Advertisement
Share

Jury Convicts Man of 4 Serial Killings

Times Staff Writer

A San Bernardino County jury Tuesday found former long-haul truck driver Wayne Adam Ford guilty of four counts of first-degree murder for the brutal slayings of three prostitutes and a hitchhiker, women whose bodies were dumped -- some dismembered -- in waterways across California.

The jury’s verdicts came after a week of deliberation and will make the Arcata, Calif., man eligible for the death penalty when his sentencing hearing begins July 12.

“We got what we were seeking,” said Deputy Dist. Atty. J. David Mazurek, who tried the case, “and we’re now getting into what this case is really all about, which is what punishment he deserves.”

Advertisement

Ford stunned authorities when he walked into the Humboldt County Sheriff’s Department on Nov. 3, 1998, and confessed to killing four women. Ford was accompanied by his brother, who had encouraged him to turn himself in, and arrived carrying one victim’s severed breast in his pocket.

Ford’s attorneys, Deputy Public Defenders Joseph D. Canty Jr. and Steven A. Mapes, declined to comment after the verdicts, citing a gag order issued by Judge Michael A. Smith. During the trial, they tried to persuade the jury to find Ford guilty of a lesser charge -- second-degree murder or manslaughter -- that would have spared his life.

On Tuesday afternoon, Ford, 44, showed no emotion as the court clerk read the four guilty verdicts, and later chuckled over a joke that the judge made about whether the attorneys were prepared for the sentencing hearing.

His attorneys have portrayed Ford as a man with serious mental problems who was overwhelmed with remorse for killings that he has said were accidental.

During the trial, defense attorneys showed jurors videotape of Ford the night he surrendered -- choking back sobs as he explained to officers in Humboldt County that he “didn’t want to hurt people” and wanted authorities to stop him from harming others.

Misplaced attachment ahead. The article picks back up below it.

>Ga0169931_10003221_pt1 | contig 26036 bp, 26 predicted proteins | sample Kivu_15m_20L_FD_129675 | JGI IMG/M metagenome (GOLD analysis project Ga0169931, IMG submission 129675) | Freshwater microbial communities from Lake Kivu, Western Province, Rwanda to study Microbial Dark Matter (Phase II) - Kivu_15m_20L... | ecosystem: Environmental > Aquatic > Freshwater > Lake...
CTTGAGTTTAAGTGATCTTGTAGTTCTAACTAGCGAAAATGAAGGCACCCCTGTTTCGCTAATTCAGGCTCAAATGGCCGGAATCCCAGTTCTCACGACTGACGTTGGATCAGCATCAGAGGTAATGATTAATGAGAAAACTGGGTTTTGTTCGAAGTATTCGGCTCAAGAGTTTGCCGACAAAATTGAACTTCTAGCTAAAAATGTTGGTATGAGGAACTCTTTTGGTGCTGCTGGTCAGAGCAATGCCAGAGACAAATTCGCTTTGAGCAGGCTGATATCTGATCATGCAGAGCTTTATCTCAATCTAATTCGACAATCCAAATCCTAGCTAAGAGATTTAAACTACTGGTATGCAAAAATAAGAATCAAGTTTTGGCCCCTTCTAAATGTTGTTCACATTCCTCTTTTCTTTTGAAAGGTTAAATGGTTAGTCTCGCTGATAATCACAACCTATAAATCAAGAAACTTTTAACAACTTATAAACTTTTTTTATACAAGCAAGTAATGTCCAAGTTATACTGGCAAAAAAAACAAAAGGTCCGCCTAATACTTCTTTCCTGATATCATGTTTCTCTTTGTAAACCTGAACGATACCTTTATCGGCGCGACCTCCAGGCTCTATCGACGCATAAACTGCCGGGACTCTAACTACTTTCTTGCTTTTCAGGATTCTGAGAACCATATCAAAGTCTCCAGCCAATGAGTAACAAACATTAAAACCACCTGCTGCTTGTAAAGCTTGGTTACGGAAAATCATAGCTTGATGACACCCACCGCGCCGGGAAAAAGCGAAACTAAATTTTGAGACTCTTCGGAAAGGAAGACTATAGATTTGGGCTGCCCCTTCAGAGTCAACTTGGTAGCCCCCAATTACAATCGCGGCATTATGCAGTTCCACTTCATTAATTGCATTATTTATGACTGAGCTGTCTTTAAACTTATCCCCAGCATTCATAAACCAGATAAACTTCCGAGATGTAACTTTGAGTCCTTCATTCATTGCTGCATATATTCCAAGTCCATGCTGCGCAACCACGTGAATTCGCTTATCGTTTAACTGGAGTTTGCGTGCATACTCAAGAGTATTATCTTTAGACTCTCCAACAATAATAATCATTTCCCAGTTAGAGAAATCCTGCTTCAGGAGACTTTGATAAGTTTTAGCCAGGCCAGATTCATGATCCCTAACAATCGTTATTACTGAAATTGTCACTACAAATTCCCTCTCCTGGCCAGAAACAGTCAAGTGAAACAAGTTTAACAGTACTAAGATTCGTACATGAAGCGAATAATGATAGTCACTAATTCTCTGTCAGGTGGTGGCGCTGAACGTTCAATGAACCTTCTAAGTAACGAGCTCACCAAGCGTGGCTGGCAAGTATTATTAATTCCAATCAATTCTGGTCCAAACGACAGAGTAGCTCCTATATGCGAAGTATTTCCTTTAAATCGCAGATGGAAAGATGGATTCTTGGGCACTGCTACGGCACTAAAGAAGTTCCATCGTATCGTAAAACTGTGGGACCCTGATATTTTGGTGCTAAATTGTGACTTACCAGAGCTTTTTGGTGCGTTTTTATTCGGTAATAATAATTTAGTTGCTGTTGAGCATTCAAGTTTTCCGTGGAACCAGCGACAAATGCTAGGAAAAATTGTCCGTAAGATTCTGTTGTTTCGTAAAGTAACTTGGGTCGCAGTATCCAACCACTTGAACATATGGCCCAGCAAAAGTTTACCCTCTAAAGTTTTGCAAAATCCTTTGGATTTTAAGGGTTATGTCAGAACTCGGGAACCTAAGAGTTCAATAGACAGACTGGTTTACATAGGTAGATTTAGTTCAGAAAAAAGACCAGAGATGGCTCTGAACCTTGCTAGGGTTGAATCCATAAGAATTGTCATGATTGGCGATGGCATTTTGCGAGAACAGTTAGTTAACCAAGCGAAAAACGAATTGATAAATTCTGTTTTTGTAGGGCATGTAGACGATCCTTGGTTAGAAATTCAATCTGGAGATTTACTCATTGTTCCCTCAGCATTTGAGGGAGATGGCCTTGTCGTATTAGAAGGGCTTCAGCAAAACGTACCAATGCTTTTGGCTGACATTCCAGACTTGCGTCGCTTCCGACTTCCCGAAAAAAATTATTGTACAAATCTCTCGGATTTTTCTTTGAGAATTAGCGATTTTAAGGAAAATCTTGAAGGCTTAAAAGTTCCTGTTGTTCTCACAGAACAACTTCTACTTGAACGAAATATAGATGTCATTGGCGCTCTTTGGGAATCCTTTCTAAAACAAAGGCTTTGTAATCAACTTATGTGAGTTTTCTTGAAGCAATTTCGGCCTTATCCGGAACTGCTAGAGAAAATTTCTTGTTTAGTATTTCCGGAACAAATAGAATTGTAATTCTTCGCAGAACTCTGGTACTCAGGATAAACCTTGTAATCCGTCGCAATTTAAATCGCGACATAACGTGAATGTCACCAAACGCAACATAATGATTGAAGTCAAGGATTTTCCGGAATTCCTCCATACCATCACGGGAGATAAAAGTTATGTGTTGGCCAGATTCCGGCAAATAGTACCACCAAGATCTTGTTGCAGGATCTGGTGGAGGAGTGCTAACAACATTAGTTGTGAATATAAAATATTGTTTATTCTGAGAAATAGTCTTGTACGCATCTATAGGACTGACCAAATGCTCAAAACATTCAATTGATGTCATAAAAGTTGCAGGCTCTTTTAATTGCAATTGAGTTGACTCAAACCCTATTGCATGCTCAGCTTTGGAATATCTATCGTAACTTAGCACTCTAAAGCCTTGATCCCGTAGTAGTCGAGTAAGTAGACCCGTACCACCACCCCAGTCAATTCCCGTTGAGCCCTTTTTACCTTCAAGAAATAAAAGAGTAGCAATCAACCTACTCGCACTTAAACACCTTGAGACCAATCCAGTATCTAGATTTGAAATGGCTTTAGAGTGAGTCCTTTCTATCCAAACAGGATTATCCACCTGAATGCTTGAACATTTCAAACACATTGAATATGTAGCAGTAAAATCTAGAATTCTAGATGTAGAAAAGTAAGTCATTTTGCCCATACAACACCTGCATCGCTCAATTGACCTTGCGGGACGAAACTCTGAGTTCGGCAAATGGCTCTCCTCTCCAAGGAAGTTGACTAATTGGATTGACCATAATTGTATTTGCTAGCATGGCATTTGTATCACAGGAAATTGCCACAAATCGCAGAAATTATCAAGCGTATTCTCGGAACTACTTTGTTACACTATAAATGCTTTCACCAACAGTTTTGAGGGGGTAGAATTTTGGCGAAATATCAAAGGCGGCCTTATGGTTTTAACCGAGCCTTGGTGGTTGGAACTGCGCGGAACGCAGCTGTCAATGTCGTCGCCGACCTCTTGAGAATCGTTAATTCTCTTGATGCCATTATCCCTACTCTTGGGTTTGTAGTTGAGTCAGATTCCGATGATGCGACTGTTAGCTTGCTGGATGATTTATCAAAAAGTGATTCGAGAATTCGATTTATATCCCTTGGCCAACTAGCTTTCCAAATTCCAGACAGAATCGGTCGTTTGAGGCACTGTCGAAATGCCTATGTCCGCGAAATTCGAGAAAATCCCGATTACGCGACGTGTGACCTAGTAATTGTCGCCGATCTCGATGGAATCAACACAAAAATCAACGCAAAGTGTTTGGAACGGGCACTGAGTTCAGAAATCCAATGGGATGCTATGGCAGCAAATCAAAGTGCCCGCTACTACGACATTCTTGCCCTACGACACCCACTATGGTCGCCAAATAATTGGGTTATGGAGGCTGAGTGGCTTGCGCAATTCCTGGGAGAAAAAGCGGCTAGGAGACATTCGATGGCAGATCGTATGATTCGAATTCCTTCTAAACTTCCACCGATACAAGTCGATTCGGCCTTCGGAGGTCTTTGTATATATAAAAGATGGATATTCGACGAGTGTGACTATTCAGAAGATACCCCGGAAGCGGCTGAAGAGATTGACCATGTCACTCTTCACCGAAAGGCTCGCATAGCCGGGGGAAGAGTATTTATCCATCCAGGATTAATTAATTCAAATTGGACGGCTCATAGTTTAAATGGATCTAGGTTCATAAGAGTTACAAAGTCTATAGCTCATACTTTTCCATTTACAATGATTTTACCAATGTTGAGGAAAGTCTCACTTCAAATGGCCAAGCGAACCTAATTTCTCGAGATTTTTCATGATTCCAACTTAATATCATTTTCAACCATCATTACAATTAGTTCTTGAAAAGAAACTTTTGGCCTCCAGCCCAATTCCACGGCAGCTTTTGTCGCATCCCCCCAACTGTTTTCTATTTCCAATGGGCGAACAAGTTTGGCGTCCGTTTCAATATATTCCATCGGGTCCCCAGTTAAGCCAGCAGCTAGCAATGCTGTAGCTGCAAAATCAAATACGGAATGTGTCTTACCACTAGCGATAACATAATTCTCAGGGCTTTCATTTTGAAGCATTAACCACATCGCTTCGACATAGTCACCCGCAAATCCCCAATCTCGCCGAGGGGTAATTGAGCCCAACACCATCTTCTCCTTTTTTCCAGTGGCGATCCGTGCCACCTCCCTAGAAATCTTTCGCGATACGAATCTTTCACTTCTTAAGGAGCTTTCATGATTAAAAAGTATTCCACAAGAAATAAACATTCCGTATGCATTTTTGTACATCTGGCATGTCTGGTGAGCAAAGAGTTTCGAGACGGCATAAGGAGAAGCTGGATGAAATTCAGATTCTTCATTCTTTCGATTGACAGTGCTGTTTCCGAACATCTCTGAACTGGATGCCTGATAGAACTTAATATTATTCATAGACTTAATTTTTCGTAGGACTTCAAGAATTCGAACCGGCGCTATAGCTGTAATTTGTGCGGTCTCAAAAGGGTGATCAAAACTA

David Whitney, a retired prosecutor who had handled Ford’s case for six years, said he thought the jury might still question whether Ford deserves the death penalty.

Though the verdicts of the seven-woman, five-man panel were unanimous, some jurors may still question whether the killings were premeditated, he said.

“If even one of the jurors has some lingering doubt about that, then defense attorneys are sometimes able to convince them to render a verdict of less than death,” Whitney said. “The other big issue will be that Ford turned himself in, expressed great remorse, was very tearful in his interviews and at least made an effort to stop what he’d done. I think that’s something the jury will struggle with.”

After turning himself in, Ford admitted he had killed a hitchhiker -- still unidentified -- whose torso was later found by a kayaker in a slough in October 1997.

Ford said he had dismembered her body with a hunting knife, storing some of her body parts in his freezer before burying some and dropping others in the Mad River.

He also confessed to killing Las Vegas prostitute Tina Renee Gibbs, 26, whose body was found in Kern County in June 1998, and Fontana prostitute Lanett Deyon White, 25, whose body was found in a San Joaquin County irrigation canal in September 1998.

When Ford turned himself in, he carried the severed breast of his fourth and most recent victim, Hesperia prostitute Patricia Ann Tamez, 29. Tamez’s body was found in an aqueduct in San Bernardino County.

Though the killings occurred in four counties, prosecutors were able to combine the cases into one under California’s serial murder law. During the trial, which began in March, the prosecutor also presented DNA evidence that linked Ford to some of the killings.

During initial interviews with detectives, Ford said the four women had died while he had engaged in rough sex acts that involved choking, which was intended to increase their sexual pleasure. He said he had performed the same acts with many women and had let them go.

Canty also argued that Ford’s psychological problems clouded his mental state.

But Mazurek said Ford carefully planned the murders, and preyed on women to “satisfy his sexually sadistic appetite.”

*

Times staff writer Ashley Powers contributed to this report.


Advertisement